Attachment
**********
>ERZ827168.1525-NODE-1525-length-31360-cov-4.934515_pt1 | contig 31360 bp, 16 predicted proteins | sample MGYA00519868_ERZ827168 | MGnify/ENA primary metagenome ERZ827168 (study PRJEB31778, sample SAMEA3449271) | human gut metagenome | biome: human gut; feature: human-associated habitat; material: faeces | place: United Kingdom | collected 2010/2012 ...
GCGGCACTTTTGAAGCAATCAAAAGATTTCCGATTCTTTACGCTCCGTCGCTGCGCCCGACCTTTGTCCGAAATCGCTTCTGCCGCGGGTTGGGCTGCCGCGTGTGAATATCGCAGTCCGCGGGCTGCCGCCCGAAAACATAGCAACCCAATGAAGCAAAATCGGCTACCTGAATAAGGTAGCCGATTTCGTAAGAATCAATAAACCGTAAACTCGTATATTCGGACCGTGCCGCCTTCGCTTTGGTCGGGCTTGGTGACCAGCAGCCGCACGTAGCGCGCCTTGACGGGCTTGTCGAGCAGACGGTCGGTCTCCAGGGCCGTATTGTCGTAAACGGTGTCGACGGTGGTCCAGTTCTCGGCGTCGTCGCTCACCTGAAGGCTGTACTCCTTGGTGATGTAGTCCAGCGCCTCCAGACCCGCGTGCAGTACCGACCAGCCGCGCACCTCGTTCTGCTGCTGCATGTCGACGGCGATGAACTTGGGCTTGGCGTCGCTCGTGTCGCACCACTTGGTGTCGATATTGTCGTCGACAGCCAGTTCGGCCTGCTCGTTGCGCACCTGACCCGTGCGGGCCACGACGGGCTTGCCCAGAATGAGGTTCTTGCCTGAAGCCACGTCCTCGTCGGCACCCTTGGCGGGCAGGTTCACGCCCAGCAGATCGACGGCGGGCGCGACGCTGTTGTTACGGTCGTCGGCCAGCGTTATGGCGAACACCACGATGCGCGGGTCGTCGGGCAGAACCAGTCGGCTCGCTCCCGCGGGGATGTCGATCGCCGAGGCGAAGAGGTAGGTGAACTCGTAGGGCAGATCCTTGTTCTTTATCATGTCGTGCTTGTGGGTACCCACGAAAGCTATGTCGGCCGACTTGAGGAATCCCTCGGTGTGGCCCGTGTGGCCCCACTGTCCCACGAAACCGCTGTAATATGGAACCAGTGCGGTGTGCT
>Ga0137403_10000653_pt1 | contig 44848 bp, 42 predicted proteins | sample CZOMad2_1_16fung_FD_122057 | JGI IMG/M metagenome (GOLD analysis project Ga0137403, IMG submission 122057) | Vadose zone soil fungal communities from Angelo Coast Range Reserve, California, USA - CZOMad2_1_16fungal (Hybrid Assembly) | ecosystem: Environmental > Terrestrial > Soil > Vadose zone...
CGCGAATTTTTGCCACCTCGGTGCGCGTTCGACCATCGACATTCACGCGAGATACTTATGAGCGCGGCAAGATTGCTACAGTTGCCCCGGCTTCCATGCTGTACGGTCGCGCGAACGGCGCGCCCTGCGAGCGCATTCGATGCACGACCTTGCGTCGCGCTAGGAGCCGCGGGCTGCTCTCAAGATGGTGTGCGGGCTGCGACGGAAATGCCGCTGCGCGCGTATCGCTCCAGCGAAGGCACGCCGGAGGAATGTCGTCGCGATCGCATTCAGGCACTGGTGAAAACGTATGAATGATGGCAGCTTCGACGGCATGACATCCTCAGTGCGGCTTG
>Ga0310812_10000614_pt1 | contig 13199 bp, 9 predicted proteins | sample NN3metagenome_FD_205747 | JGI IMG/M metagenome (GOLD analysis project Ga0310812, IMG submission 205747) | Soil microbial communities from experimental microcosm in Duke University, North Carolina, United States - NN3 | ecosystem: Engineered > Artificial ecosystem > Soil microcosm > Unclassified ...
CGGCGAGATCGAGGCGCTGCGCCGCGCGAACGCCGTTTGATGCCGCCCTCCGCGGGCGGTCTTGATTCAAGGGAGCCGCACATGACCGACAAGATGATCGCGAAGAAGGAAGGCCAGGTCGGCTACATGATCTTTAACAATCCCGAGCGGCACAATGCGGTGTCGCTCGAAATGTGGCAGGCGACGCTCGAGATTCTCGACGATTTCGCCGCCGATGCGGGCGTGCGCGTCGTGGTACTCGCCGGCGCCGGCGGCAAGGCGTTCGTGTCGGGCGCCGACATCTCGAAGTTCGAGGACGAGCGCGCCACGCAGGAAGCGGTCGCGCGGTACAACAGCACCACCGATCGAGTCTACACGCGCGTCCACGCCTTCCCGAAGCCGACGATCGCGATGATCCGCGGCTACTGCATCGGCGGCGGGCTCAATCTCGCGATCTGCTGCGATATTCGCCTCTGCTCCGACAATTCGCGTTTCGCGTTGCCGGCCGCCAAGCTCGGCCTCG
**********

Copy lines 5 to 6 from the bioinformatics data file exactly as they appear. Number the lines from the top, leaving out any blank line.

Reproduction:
>Ga0310812_10000614_pt1 | contig 13199 bp, 9 predicted proteins | sample NN3metagenome_FD_205747 | JGI IMG/M metagenome (GOLD analysis project Ga0310812, IMG submission 205747) | Soil microbial communities from experimental microcosm in Duke University, North Carolina, United States - NN3 | ecosystem: Engineered > Artificial ecosystem > Soil microcosm > Unclassified ...
CGGCGAGATCGAGGCGCTGCGCCGCGCGAACGCCGTTTGATGCCGCCCTCCGCGGGCGGTCTTGATTCAAGGGAGCCGCACATGACCGACAAGATGATCGCGAAGAAGGAAGGCCAGGTCGGCTACATGATCTTTAACAATCCCGAGCGGCACAATGCGGTGTCGCTCGAAATGTGGCAGGCGACGCTCGAGATTCTCGACGATTTCGCCGCCGATGCGGGCGTGCGCGTCGTGGTACTCGCCGGCGCCGGCGGCAAGGCGTTCGTGTCGGGCGCCGACATCTCGAAGTTCGAGGACGAGCGCGCCACGCAGGAAGCGGTCGCGCGGTACAACAGCACCACCGATCGAGTCTACACGCGCGTCCACGCCTTCCCGAAGCCGACGATCGCGATGATCCGCGGCTACTGCATCGGCGGCGGGCTCAATCTCGCGATCTGCTGCGATATTCGCCTCTGCTCCGACAATTCGCGTTTCGCGTTGCCGGCCGCCAAGCTCGGCCTCG